5. John, you are confusing cost with carbon pay back. The latter is not about about cost – but is about all the emissions embedded in manufacturing, supplying & installing, plus losses converting DC to AC (as solar panels, unlike windfarms, produce DC) . If you go to DUKES 2018, the UK Gov Stats on UK energy production, import & consumption by sector is given for the previous year (2017).

    The link is is here

    On page 169 you will see the following; “During 2017, 10.2 per cent of final energy consumption was from renewable sources, an increase of 0.9 percentage points on 2016”

    On page 165 it says “6.24 The load factor for solar photovoltaics (on an unchanged configuration basis) decreased slightly in 2017, by 0.4 percentage points to 10.7, the lowest since 2011. This reflects the slightly lower hours of sunshine (4.1 hours compared to 4.2 for 2016). Compared to the ten year mean, hours of sunshine in 2017 were fewer for most months during the apart from January, November and December”. This means that when a solar farm says it has solar panels that can generate 1 MW/hour it actually only supplies through the year an average about 100KWhr which is 10% of the installed capacity. Bear in mind solar panels are not very effiicient (7-11%) – cheap ones less so (<9%). Those imported from China have high embedded CO2 emissions as China has poor regulation on emissions & its power generation is coal dominated. Plus there is the transportation from China, then the aluminium frames & structures and copper wires etc to install a solar farm, plus the DC to AC converters. So we are talking 10% of 9% or less efficiency. Solar panel life is about 20 years. DC- AC convertors should be replaced after 10 years. Also solar panels should be placed optimally in a sweet spot with then panels tilted correctly for latitude & facing due south with now shadows cast across the panels. Panels should also be cleaned every 6 months for optimum performance.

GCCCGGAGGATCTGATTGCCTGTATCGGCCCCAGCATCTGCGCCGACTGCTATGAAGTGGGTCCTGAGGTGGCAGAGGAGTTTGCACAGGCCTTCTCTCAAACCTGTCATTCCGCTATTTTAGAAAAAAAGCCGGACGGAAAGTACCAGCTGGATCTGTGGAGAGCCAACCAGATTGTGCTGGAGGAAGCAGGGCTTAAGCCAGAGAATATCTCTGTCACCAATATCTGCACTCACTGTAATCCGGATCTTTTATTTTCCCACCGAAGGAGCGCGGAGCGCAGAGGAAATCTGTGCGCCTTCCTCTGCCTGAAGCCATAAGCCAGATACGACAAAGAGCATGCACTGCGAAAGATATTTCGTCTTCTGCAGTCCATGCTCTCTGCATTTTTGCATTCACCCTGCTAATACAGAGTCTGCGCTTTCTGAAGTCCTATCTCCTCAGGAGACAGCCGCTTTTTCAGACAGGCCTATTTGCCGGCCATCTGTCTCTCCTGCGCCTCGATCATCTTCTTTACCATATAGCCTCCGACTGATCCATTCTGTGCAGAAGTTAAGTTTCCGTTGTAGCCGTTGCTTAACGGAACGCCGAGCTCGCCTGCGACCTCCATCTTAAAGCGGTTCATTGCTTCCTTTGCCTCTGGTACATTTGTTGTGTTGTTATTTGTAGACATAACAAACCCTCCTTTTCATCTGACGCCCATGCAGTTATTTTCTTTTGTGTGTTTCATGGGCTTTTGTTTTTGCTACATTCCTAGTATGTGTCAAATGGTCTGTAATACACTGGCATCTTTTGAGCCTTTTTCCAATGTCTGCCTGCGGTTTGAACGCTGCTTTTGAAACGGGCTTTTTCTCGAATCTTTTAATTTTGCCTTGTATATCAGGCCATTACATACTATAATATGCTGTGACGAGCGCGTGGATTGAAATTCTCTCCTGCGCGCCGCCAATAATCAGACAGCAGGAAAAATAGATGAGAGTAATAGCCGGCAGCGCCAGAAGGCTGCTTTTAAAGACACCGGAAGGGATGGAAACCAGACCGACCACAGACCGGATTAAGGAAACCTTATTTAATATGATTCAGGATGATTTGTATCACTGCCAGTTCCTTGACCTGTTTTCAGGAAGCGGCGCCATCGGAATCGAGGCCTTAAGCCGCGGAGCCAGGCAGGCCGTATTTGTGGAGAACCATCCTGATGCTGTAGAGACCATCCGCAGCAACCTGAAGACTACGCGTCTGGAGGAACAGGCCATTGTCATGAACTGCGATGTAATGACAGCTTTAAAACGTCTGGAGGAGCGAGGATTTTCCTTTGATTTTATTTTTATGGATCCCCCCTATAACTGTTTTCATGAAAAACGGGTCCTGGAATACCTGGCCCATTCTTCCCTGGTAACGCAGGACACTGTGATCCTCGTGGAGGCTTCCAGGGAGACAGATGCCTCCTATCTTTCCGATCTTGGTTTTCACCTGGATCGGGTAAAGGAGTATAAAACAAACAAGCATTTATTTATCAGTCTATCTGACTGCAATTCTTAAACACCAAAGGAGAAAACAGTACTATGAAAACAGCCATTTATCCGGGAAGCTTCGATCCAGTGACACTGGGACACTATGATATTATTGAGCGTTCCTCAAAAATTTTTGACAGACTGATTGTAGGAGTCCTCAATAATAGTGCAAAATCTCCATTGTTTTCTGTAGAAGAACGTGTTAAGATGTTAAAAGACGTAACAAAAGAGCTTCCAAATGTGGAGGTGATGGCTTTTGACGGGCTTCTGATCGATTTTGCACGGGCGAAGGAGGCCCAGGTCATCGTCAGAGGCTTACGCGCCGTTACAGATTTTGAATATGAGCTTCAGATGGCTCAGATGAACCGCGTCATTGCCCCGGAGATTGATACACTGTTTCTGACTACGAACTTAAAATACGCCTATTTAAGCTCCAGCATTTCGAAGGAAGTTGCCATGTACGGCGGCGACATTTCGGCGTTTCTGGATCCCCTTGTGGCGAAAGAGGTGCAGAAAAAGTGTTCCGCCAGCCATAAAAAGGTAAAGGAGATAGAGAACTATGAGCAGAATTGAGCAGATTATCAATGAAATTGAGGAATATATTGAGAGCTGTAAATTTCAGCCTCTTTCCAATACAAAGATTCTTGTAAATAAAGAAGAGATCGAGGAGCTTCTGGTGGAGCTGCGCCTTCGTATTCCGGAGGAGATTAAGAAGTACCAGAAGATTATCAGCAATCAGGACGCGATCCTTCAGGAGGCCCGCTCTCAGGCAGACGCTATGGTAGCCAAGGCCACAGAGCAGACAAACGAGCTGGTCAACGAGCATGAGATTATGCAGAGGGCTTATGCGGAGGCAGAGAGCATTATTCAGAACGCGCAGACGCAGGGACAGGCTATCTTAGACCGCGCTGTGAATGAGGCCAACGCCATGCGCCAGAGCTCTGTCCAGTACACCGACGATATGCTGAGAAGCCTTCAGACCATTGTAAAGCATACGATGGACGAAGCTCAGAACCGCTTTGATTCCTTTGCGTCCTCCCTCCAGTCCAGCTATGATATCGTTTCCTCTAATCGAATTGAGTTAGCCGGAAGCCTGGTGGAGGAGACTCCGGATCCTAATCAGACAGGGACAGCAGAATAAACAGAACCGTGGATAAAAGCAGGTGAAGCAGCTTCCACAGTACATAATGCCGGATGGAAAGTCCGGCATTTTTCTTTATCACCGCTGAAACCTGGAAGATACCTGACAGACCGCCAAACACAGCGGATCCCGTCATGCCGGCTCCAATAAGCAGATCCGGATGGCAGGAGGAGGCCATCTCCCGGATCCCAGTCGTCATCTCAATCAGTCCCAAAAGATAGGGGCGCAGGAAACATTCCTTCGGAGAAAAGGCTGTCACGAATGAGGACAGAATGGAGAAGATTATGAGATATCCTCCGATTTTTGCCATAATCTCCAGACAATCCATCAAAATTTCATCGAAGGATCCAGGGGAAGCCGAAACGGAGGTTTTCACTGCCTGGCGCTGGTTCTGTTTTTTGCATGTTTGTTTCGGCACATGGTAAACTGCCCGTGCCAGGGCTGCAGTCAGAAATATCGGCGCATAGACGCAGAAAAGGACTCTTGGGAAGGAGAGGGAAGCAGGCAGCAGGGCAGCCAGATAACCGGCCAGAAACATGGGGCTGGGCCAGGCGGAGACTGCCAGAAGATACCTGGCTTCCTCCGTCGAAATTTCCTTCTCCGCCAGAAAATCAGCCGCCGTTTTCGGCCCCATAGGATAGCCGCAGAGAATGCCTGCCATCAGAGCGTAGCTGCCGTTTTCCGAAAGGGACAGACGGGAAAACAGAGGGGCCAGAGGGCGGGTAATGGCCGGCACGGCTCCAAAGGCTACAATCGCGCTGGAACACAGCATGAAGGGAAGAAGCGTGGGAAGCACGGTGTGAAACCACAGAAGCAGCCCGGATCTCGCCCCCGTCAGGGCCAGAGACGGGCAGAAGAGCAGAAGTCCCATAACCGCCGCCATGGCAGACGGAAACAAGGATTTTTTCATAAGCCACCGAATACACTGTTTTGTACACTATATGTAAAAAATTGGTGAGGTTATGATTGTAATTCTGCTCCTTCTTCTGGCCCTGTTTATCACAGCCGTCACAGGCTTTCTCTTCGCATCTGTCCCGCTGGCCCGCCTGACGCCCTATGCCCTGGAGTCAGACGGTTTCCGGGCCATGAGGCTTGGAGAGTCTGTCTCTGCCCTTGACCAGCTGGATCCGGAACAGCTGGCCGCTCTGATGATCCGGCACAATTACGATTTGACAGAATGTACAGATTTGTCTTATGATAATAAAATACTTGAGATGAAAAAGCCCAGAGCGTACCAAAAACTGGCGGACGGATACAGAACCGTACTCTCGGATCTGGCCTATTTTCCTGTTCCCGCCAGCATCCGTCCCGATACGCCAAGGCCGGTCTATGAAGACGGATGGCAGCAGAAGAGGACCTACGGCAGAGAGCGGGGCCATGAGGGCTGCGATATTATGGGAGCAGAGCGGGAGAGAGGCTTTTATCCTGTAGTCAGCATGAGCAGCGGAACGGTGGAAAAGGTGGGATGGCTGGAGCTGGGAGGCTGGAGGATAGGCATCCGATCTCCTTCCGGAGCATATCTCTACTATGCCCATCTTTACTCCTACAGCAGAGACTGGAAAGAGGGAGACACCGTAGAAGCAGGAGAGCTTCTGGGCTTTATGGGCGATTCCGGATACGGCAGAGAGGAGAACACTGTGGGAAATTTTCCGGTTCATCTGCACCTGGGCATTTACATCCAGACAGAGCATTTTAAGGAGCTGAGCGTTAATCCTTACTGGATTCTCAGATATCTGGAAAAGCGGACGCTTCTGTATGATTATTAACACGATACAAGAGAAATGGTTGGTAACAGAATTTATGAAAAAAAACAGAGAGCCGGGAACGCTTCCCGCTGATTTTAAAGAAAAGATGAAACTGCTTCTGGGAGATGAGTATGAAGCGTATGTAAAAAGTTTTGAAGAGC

The further N. Solar panesl are fitted the worse they are. The optimum sites in the UK are in S Devon & Cornwall. In terms of carbon payback solar panels need to be located in southern Spain or further south.

    Hope you can now see that some renewables in a UK context are not very good.

    Note this plot about solar insolation in Europe. GB is on the far right of the graph – very low!!!!

    • Dear Nick,

      Sorry but I must correct you here “1 MW/hour it actually only supplies through the year an average about 100KWhr ” as this contains two errors: